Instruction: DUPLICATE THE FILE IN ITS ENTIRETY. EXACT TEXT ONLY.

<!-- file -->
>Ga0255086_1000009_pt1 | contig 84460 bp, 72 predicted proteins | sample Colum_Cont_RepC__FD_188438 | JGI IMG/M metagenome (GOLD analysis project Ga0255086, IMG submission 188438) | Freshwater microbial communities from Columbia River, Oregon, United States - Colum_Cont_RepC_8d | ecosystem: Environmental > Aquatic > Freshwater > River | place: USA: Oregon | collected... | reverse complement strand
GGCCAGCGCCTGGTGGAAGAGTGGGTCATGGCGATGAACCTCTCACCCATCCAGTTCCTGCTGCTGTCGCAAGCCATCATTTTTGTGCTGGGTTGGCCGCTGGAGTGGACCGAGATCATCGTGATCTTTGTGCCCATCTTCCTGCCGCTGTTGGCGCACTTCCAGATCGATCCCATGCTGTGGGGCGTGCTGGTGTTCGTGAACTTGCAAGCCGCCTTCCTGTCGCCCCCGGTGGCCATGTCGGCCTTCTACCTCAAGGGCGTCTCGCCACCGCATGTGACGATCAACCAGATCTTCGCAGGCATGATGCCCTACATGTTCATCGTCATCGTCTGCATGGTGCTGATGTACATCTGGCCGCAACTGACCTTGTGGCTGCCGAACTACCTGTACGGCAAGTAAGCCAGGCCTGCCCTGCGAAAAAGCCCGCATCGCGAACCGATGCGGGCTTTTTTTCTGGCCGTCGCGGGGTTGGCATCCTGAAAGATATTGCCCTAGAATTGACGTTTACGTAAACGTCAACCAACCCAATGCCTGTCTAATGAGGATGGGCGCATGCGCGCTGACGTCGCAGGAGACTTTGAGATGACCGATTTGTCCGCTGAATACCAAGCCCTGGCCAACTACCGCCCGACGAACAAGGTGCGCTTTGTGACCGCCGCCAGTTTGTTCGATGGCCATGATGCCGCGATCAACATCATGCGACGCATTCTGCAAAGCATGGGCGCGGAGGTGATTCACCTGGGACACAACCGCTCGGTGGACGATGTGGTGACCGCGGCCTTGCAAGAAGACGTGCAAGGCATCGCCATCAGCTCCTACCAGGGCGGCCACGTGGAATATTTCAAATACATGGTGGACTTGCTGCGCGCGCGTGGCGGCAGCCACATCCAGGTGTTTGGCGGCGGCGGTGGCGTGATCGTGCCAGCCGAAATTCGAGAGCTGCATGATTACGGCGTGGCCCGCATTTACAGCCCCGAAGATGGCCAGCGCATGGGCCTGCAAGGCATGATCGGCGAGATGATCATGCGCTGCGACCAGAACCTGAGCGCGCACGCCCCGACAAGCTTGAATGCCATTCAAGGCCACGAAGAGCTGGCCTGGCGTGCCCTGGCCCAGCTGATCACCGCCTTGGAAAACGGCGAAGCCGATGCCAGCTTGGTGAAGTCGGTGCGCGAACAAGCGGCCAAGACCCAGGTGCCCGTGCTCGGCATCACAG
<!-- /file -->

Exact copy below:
>Ga0255086_1000009_pt1 | contig 84460 bp, 72 predicted proteins | sample Colum_Cont_RepC__FD_188438 | JGI IMG/M metagenome (GOLD analysis project Ga0255086, IMG submission 188438) | Freshwater microbial communities from Columbia River, Oregon, United States - Colum_Cont_RepC_8d | ecosystem: Environmental > Aquatic > Freshwater > River | place: USA: Oregon | collected... | reverse complement strand
GGCCAGCGCCTGGTGGAAGAGTGGGTCATGGCGATGAACCTCTCACCCATCCAGTTCCTGCTGCTGTCGCAAGCCATCATTTTTGTGCTGGGTTGGCCGCTGGAGTGGACCGAGATCATCGTGATCTTTGTGCCCATCTTCCTGCCGCTGTTGGCGCACTTCCAGATCGATCCCATGCTGTGGGGCGTGCTGGTGTTCGTGAACTTGCAAGCCGCCTTCCTGTCGCCCCCGGTGGCCATGTCGGCCTTCTACCTCAAGGGCGTCTCGCCACCGCATGTGACGATCAACCAGATCTTCGCAGGCATGATGCCCTACATGTTCATCGTCATCGTCTGCATGGTGCTGATGTACATCTGGCCGCAACTGACCTTGTGGCTGCCGAACTACCTGTACGGCAAGTAAGCCAGGCCTGCCCTGCGAAAAAGCCCGCATCGCGAACCGATGCGGGCTTTTTTTCTGGCCGTCGCGGGGTTGGCATCCTGAAAGATATTGCCCTAGAATTGACGTTTACGTAAACGTCAACCAACCCAATGCCTGTCTAATGAGGATGGGCGCATGCGCGCTGACGTCGCAGGAGACTTTGAGATGACCGATTTGTCCGCTGAATACCAAGCCCTGGCCAACTACCGCCCGACGAACAAGGTGCGCTTTGTGACCGCCGCCAGTTTGTTCGATGGCCATGATGCCGCGATCAACATCATGCGACGCATTCTGCAAAGCATGGGCGCGGAGGTGATTCACCTGGGACACAACCGCTCGGTGGACGATGTGGTGACCGCGGCCTTGCAAGAAGACGTGCAAGGCATCGCCATCAGCTCCTACCAGGGCGGCCACGTGGAATATTTCAAATACATGGTGGACTTGCTGCGCGCGCGTGGCGGCAGCCACATCCAGGTGTTTGGCGGCGGCGGTGGCGTGATCGTGCCAGCCGAAATTCGAGAGCTGCATGATTACGGCGTGGCCCGCATTTACAGCCCCGAAGATGGCCAGCGCATGGGCCTGCAAGGCATGATCGGCGAGATGATCATGCGCTGCGACCAGAACCTGAGCGCGCACGCCCCGACAAGCTTGAATGCCATTCAAGGCCACGAAGAGCTGGCCTGGCGTGCCCTGGCCCAGCTGATCACCGCCTTGGAAAACGGCGAAGCCGATGCCAGCTTGGTGAAGTCGGTGCGCGAACAAGCGGCCAAGACCCAGGTGCCCGTGCTCGGCATCACAG